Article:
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LBC follows Ukrainian man's journey over Europe to help save his country
3 March 2022, 11:59 | Updated: 4 March 2022, 12:35
LBC has been following the journey of Taras Chaban, a Ukrainian-born man who's been living in Britain since the 90s and is now on a mission to help his home country.
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Mr Chaban has embarked on a journey from Britain to Ukraine with vans full of supplies, from helmets to pillows, for the desperate Ukrainian defence of their homeland - and those caught up in the violence.
He said there would be "hopefully not too much bombing overnight in Ukraine", speaking to LBC from southern Germany and said he had already encountered two "echoes of war" which hit home why his efforts are so vital.
The first was when they stopped to refuel in Belgium, when a man saw the pro-Ukraine signs on their vans and told them his 23-year-old son was fighting for the Ukrainian army, based in an area that has already been heavily bombed.
"It was quite hard listening to him and listening to his story," said Mr Chaban.
"Because his son is there, he's guarding munition, he's already engaged with Russians a few times."
He said he was "full of admiration" for the man.
"He was very calm and composed and I was thinking - I can't imagine myself being so calm if my son was in this sort of danger where you don't know if he's going to live the night or not.
"That was hard."
The second indicator of war Mr Chaban encountered was an interaction with the German police after they spotted the Ukraine signs on the van.
"They stopped me, they pulled me over and they asked me if I was carrying any guns to Ukraine," he said.
"So I guess that's the reputation we have now.
"Hard men, carrying guns."
Once the police had opened the van and checked the contents, Mr Chaban was allowed to continue.
In his next video message, Mr Chaban recalled another encounter he had with a Ukrainian man along the way who spotted the Ukrainian signage on the vehicles and gave them a box of medicines he had in the trunk of his car.
"He gave us this big, big, big box of various medical supplies that we took and we're going to take across to Lviv," he said.
"As we were chatting actually it turned out that he grew up about 10 miles from where I was born, so - small world."
In his next message, he said he had "mixed feelings" looking at the infrastructure while driving through Poland.
"Driving through it today and looking at some of the brand new roads, brand new bridges, very, very impressive motorways," he said.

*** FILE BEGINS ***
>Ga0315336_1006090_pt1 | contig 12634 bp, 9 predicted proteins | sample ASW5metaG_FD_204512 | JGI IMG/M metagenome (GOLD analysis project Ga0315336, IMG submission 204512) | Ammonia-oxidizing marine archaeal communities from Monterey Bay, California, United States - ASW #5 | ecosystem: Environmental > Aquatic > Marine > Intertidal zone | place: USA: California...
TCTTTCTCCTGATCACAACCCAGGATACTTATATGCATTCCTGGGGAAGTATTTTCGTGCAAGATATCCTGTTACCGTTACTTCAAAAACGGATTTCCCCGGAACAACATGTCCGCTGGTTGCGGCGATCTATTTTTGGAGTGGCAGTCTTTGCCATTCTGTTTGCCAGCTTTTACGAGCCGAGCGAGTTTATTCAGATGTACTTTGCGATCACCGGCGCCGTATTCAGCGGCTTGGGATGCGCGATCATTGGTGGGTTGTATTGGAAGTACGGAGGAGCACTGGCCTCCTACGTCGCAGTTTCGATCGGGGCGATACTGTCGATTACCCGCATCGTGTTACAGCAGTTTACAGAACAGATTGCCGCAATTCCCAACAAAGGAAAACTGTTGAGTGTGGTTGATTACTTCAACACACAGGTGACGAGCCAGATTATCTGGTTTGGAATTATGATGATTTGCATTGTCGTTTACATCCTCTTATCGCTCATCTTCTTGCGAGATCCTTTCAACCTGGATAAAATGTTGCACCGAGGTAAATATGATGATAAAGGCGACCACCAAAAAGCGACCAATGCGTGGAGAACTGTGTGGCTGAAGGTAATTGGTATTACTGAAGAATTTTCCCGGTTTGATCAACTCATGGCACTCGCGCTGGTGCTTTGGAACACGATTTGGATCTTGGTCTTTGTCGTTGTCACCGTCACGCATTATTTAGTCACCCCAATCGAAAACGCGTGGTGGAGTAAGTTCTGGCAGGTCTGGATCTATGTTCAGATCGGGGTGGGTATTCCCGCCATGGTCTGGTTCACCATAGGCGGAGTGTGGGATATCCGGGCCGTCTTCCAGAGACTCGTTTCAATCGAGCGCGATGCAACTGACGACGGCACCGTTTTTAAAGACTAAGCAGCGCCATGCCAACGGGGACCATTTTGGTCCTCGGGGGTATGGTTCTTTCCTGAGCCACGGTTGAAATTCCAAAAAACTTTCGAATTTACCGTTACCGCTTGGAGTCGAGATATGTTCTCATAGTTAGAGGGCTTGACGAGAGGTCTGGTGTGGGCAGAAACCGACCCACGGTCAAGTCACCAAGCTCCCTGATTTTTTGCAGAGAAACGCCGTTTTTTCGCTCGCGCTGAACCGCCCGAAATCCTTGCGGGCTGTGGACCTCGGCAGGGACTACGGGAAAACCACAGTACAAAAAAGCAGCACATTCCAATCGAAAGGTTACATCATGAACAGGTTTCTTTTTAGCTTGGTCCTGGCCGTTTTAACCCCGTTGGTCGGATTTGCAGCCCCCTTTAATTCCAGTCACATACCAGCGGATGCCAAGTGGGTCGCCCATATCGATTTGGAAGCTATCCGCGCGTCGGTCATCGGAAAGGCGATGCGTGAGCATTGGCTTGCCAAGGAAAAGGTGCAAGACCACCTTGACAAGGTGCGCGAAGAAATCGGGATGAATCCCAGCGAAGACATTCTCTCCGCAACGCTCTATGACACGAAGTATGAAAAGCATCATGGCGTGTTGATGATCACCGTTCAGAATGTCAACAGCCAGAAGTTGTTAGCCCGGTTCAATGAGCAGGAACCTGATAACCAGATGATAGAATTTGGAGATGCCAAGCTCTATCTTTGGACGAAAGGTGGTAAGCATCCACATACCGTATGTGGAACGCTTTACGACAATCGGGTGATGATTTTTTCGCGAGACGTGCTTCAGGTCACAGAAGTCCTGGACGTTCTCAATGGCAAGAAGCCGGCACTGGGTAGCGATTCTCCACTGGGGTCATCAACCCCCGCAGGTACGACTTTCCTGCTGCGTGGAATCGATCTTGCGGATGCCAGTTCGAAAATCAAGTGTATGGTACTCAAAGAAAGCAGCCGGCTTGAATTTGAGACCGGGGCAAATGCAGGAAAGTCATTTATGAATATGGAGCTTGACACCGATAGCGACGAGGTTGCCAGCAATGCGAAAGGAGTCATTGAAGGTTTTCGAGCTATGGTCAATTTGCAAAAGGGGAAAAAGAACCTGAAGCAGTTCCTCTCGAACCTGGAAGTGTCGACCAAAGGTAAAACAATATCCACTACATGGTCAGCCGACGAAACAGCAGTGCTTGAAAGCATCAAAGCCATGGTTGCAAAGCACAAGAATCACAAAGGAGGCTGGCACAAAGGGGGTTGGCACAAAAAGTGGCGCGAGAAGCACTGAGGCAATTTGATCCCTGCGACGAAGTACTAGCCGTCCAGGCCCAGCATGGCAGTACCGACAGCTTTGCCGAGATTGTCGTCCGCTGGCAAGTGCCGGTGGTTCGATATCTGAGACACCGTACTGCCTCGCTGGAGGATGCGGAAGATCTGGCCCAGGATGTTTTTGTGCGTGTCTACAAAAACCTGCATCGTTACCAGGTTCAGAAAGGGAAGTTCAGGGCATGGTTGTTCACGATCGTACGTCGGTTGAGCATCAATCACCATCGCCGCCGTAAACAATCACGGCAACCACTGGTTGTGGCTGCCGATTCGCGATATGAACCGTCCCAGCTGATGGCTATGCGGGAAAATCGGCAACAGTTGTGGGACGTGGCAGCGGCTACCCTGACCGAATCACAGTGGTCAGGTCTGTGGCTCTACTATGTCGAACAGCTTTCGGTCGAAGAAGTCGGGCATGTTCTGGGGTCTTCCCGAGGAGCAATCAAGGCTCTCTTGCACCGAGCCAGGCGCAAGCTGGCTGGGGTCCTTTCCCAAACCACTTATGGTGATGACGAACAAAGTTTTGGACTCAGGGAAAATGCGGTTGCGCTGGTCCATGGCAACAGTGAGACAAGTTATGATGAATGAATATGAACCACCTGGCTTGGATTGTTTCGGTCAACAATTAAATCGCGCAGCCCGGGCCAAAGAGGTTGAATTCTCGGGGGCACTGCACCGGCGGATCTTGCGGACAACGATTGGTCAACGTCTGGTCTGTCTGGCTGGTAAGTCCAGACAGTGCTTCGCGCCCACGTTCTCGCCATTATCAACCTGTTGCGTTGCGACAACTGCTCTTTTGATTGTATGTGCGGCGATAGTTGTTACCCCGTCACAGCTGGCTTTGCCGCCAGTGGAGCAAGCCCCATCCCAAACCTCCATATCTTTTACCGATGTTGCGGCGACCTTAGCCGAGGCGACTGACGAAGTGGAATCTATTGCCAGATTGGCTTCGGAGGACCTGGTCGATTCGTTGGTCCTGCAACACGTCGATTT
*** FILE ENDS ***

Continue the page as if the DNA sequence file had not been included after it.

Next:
"Happy for Poland, but also very sad looking at how this infrastructure is literally bombed to the ground in Ukraine today as we speak."
Beginning in Woolwich in southeast London, Mr Chaban said people had been donating a wide range of supplies.
Hours later he arrived at the Eurotunnel terminal in Folkestone.
While waiting to board the train, Mr Chaban said people had been "very nice" along the way, saying one lady had "wished us good luck" and asked where she could donate.
"It's really nice to feel support here as we are crossing from the UK into France," he said.
One of his latest addresses was made from the Polish/Ukrainian border, where he was sharing a hotel with a large number of refugees.
Speaking just after 9pm on Wednesday, Mr Chaban said they would not cross into Ukraine that night because of the curfew on the other side making it impossible to move at night.
"First thing in the morning we are crossing into Ukraine and delivering what we have," he said.
He said it was "very sad" looking at the refugees.
"It's woman and children," he said.
"Aren't really any men with them.
"Women and children."
On Thursday morning Mr Chaban crossed the border into Ukraine.
Speaking from the western city of Lviv in the early hours of Friday morning, Mr Chaban said it took him between five and six hours to cross the border the previous day, with security checks needed on both the Polish and Ukrainian sides.
He said he saw large numbers of refugees, both on foot and travelling in vehicles.
"We saw massive queues of refugees going out of Ukraine into Poland and a very, very, very long queue of cars trying to get out as well," he said.
He said they got to their destination - a warehouse in Lviv - where the supplies and donations were successfully distributed.
"It has been a very busy day yesterday," he said.
"We finished late in the evening, very late in the evening."
He said Lviv felt "calm", although said there had been two air raid sirens since he arrived - one on Thursday evening and one early on Friday.
He added they were short and he did not see any aircraft.
He also said supermarkets in the city were open and supplies were "fairly normal... considering there is a war in the country".
He laid out his plans for the day, saying he would meet his Ukraine-based contacts and then cross back into Poland later on Friday - only to reload and return on Saturday.
LBC will be following Mr Chaban's journey - come back to this page to see how he's doing.